Inhofe Speaks on Senate Floor in Support of Supreme Court Nominee Judge Neil Gorsuch

WASHINGTON – U.S. Sen Jim Inhofe (R-Okla.) today spoke on the Senate floor in support of Judge Neil Gorsuch of the 10th Circuit Court of Appeals to be confirmed to serve on the Supreme Court of the United States. 

Remarks as prepared for delivery:

 Mr. President, President Trump announced that he is nominating Judge Neil Gorsuch of the 10th Circuit Court of Appeals to the Supreme Court of the United States.

 As someone who has been following the news and rumors on who the pick will be, I have been looking into potential nominees for weeks and I was pleased to see Judge Gorsuch on the list and I am in support of his nomination.

After the untimely death of Justice Scalia almost a year ago, it was clear that the presidential election would be about the direction of Supreme Court for the next generation. With the results of the election—a Republican President and Congress—the American people have entrusted us with confirming a justice that will adhere to the rule of law and will not try read between the lines when interpreting legislation or the Constitution.

 With the selection of Judge Gorsuch, I believe President Trump has picked such a justice.

 The President might not know or remember, but President George W. Bush nominated Judge Gorsuch to his current position and the Senate confirmed him by voice vote.

 There is no question that Judge Gorsuch is qualified for the Supreme Court. He is a graduate of Columbia University, Harvard Law School, and Oxford University. He clerked for Judge Sentelle on the U.S. Court of Appeals for the D.C. Circuit. He clerked for Supreme Court Justices Byron White and Anthony Kennedy. He has been in private practice. And he has been principal deputy to Associate Attorney General and Acting Associate Attorney General at the U.S. Department of Justice.

 Much like the justice he is nominated to replace, Judge Gorsuch has become known for his writing style. One of his former law clerks said that his “favorite aspect of the judge’s writing is his ability to humanize disputes.”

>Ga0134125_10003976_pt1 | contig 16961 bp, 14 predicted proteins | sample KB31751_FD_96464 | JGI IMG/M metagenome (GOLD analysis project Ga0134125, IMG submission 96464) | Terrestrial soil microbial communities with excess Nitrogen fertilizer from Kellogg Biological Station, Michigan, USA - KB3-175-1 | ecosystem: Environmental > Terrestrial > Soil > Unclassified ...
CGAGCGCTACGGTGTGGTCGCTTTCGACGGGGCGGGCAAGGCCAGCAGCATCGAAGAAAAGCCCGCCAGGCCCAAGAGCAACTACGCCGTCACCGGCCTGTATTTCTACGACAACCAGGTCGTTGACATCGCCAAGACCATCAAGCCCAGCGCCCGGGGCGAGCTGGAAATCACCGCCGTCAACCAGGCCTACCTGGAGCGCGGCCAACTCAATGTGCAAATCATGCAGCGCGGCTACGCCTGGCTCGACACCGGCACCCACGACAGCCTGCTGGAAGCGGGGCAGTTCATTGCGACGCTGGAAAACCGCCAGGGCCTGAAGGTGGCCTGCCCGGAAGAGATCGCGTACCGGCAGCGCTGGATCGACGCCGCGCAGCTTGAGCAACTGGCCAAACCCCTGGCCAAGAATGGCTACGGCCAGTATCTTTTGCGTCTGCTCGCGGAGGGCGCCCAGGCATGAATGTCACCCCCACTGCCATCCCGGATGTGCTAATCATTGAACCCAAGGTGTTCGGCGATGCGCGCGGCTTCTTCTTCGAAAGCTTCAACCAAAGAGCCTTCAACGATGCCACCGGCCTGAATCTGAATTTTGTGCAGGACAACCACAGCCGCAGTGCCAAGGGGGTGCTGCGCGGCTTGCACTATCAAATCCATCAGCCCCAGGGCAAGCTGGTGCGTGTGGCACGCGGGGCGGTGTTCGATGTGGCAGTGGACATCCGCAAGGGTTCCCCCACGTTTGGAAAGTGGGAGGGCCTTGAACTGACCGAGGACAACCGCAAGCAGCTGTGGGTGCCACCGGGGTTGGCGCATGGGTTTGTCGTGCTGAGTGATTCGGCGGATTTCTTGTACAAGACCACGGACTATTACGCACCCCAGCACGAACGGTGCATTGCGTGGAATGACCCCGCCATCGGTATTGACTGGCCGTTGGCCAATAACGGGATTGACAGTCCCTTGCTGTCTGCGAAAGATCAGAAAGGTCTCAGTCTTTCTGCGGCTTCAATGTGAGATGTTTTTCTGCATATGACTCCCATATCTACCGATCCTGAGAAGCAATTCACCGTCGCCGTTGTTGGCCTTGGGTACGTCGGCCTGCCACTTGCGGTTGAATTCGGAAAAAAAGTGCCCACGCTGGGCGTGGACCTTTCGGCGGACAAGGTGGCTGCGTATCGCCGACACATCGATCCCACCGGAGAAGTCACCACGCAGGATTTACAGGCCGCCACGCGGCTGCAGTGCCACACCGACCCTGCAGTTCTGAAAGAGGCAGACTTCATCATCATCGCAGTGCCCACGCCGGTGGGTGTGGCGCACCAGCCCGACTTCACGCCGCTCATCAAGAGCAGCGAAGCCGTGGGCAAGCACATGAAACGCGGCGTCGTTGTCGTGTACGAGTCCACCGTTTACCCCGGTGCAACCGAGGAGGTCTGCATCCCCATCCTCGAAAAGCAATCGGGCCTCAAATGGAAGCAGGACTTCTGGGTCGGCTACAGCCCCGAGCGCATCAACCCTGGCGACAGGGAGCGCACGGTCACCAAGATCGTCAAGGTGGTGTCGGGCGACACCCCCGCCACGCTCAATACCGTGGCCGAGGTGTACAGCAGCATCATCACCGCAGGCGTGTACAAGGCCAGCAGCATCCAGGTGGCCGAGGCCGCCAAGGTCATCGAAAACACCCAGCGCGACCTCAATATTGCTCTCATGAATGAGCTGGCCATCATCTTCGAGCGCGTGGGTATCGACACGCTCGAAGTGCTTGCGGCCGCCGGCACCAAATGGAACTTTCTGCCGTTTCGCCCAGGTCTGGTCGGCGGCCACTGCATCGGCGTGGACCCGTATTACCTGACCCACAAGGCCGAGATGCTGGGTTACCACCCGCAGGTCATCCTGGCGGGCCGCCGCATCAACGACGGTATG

It appears that Gorsuch has more in common with the late Justice Scalia than just writing abilities, as he has said that “assiduous focus on text, structure and history is essential to the proper exercise of the judicial function.”

 That judicial philosophy has been born out in his record on the 10th Circuit. My home state of Oklahoma is within the 10th Circuit’s jurisdiction, so we know Judge Gorsuch and he’s well respected by all. Oklahoma is the home of Hobby Lobby, started by the Green family. The Greens are good friends of mine, and I remember when they were running their business out of their home. With a $600 loan, David and Barbara began making miniature picture frames. Today, Hobby Lobby is the largest privately owned arts-and-crafts store in the world with over 700 stores in all but 3 states.

 The Greens are people of faith and when they were facing fines under Obamacare for not providing certain insurance coverage that violated their faith, they were faced with an impossible choice. In siding with Hobby Lobby against the Obamacare contraceptive mandate, Judge Gorsuch stressed the point that it is not for a court to decide whether the owners’ religious convictions are correct or consistent, but instead the court’s role is “only to protect the exercise of faith.”

 The Supreme Court agreed.

 Again, Judge Gorsuch defended the Little Sisters of the Poor’s religious beliefs in his dissent of the 10th Circuit’s refusal to rehear their case against the Obama administration regarding the same mandate Hobby Lobby was contesting. Time and again, Judge Gorsuch has defended religious expressions in public space.

 In addition to defending the First Amendment’s protection regarding the free exercise of religion, he is also a skeptical of the idea that agencies should be given wide latitude when interpreting statutory language. In a recent opinion, Judge Gorsuch suggested that the precedent of the judiciary to give deference to agencies on statutory interpretations limits the courts when reviewing the legality of agency actions.

 Gorsuch believes it is for Congress to write the laws, the executive to carry them out and the judiciary to interpret them.  Just as our founders intended.

 I look forward to working with my colleagues to move Judge Gorsuch’s nomination forward.

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